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Miss Garrett maintained a busy career in theater and television. She played recurring roles in “All in the Family,” as the chatty friend of Edith Bunker who duels with Archie, and “Laverne and Shirley,” as a landlady who marries Laverne’s father.

She garnered an Emmy nomination in 2003 for guest actress in a comedy series for an appearance on the Ted Danson sitcom “Becker.”

Over the years, she also had sporadic roles on Broadway, including parts in “Spoon River Anthology” in 1963 and “Meet Me in St. Louis” in 1989. She was back on Broadway in 2001 in a revival of Stephen Sondheim’s “Follies.”

In 1998, she published her autobiography, “Betty Garrett and Other Songs,” which was the title of her one-woman show.

She also taught and appeared in plays at Workshop West, which she helped found in the late 1950s.

Asked in 1998 if she retained bitterness that she and Parks were blacklisted, she replied: “It’s not my nature to be bitter. What I feel is deep sorrow. We both, I think, were just on the verge of becoming really big stars, particularly Larry. And it just went crashing down.”

Miss Garrett was born in 1919 in St. Joseph, Mo. Her father, a traveling salesman, moved his wife and daughter to Seattle. He died of alcoholism when Betty was 2. She attended Roman Catholic schools though she wasn’t a Catholic.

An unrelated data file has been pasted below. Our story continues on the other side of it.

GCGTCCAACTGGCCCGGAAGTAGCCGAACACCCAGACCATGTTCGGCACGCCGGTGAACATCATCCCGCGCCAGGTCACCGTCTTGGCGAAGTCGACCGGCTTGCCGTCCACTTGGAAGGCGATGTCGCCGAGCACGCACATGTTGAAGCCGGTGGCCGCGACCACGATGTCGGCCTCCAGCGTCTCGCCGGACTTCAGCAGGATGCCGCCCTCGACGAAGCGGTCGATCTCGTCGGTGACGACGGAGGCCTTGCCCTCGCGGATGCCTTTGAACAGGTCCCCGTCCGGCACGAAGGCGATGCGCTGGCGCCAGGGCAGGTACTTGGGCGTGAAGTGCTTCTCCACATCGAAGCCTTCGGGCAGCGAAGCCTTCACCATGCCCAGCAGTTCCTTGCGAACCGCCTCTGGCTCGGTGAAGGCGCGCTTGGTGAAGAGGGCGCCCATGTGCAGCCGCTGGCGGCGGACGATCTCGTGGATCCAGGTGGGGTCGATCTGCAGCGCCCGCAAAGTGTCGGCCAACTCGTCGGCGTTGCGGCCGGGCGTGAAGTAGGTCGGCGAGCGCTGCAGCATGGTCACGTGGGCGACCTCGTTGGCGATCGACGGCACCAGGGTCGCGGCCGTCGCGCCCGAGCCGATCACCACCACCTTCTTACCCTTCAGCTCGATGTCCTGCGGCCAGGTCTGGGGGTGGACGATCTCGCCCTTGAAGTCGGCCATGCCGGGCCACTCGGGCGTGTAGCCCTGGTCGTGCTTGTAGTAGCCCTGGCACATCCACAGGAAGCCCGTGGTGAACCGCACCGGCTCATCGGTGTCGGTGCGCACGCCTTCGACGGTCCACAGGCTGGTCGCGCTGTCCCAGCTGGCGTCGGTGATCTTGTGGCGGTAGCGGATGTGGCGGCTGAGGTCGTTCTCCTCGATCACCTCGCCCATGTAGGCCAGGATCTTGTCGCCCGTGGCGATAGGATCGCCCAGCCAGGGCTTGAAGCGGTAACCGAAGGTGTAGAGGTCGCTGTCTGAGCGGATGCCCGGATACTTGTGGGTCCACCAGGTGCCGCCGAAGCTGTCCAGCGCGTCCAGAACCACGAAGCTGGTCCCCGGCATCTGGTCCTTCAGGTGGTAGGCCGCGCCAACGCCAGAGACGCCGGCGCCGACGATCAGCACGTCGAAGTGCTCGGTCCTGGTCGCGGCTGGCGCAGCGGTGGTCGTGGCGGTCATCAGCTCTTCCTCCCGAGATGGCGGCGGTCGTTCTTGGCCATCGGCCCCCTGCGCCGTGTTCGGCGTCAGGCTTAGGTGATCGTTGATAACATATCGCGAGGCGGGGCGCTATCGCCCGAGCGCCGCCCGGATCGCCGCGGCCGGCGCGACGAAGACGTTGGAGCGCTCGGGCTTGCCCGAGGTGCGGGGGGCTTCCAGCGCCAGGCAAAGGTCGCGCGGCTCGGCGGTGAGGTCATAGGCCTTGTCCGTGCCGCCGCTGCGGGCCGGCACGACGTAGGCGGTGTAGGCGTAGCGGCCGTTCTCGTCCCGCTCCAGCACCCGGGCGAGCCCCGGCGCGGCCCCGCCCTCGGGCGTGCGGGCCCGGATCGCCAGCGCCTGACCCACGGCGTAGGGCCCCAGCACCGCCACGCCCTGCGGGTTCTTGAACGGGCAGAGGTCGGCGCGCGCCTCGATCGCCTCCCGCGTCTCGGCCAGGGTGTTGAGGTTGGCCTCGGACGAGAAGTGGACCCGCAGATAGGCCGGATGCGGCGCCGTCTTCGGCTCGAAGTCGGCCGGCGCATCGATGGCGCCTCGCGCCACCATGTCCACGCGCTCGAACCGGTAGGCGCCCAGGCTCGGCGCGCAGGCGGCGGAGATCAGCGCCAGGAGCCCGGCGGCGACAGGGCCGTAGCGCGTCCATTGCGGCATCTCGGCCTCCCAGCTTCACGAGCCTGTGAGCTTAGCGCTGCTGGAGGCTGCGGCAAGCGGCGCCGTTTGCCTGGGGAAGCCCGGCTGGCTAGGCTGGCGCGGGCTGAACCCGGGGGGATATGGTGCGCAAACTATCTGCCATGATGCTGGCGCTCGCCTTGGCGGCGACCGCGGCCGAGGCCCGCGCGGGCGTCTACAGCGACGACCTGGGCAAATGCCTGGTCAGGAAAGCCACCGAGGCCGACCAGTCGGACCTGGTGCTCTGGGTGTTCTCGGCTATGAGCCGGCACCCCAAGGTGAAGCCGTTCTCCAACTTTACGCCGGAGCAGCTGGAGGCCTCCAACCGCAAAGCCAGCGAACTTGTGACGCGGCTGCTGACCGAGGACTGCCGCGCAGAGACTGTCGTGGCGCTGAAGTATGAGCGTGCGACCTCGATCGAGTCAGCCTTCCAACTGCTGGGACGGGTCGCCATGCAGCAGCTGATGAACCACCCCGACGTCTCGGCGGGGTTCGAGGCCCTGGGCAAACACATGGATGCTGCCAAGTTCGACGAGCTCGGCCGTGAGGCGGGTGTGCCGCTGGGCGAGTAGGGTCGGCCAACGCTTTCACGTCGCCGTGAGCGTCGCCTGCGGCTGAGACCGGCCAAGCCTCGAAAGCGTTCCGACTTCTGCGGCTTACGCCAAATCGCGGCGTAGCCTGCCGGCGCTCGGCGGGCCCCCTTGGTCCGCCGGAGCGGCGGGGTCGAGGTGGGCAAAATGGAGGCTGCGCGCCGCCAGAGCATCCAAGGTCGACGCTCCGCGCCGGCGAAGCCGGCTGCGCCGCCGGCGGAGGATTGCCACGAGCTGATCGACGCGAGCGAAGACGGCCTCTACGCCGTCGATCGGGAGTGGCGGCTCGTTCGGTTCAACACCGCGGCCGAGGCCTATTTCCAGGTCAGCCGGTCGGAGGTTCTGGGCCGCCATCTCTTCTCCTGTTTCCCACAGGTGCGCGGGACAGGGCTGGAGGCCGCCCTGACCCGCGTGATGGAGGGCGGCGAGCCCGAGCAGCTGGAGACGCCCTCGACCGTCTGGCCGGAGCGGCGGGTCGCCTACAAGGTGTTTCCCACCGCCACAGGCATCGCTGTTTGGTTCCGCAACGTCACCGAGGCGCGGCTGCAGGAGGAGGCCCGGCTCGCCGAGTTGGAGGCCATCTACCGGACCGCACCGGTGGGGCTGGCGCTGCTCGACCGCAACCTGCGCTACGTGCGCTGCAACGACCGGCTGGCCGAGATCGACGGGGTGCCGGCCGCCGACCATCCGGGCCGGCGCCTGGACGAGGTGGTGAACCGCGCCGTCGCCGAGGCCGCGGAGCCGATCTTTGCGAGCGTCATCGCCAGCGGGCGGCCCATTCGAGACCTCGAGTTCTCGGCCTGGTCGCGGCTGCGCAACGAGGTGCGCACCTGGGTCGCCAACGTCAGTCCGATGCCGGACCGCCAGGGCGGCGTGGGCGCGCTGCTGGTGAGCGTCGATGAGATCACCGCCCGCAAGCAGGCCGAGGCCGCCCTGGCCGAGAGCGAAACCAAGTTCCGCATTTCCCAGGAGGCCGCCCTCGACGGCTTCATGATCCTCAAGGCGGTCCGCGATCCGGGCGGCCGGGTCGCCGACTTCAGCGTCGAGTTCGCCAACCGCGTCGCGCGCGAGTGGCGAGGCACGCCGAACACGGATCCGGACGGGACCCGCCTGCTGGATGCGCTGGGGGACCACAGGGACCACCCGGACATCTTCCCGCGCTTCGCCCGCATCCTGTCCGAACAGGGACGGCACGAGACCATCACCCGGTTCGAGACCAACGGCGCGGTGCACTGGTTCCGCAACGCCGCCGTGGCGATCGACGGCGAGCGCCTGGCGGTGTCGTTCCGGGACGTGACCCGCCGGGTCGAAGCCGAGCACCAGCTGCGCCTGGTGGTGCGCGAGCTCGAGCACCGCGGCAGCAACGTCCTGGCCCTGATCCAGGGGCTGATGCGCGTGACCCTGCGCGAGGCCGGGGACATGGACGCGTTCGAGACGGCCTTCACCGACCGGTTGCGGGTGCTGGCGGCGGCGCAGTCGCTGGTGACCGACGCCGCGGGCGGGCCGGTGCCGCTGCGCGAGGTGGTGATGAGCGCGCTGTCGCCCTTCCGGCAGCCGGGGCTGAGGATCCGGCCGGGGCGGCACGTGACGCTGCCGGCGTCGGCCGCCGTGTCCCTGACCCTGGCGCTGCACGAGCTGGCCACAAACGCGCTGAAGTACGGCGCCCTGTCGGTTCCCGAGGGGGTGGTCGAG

She had demonstrated a talent for dancing and acting, and her ambitious mother took her to New York, where she had won a scholarship at the prestigious Neighborhood Playhouse. Miss Garrett was 17.

Her stage debut came with “Danton’s Death” at Orson Welles’ Mercury Theatre in 1938. Later shows included “All in Fun,” ”Something for the Boys,” ”Laffin’ Room Only” and “Bells Are Ringing.” She also danced with the Martha Graham troupe, worked summers in the Borscht Belt, and even wore a fake jewel in her navel as a $25-a-week chorus girl in the Latin Quarter in Boston.

In addition to son Garrett Parks, a composer; his wife, Karen Culliver Parks; and their daughter, Madison Claire Parks, she is survived by her son Andrew Parks, an actor, and his wife, Katy Melody.

The family did not plan to have a funeral, but was planning a memorial service for later in the month.

Associated Press writer Bob Thomas in Los Angeles contributed to this report.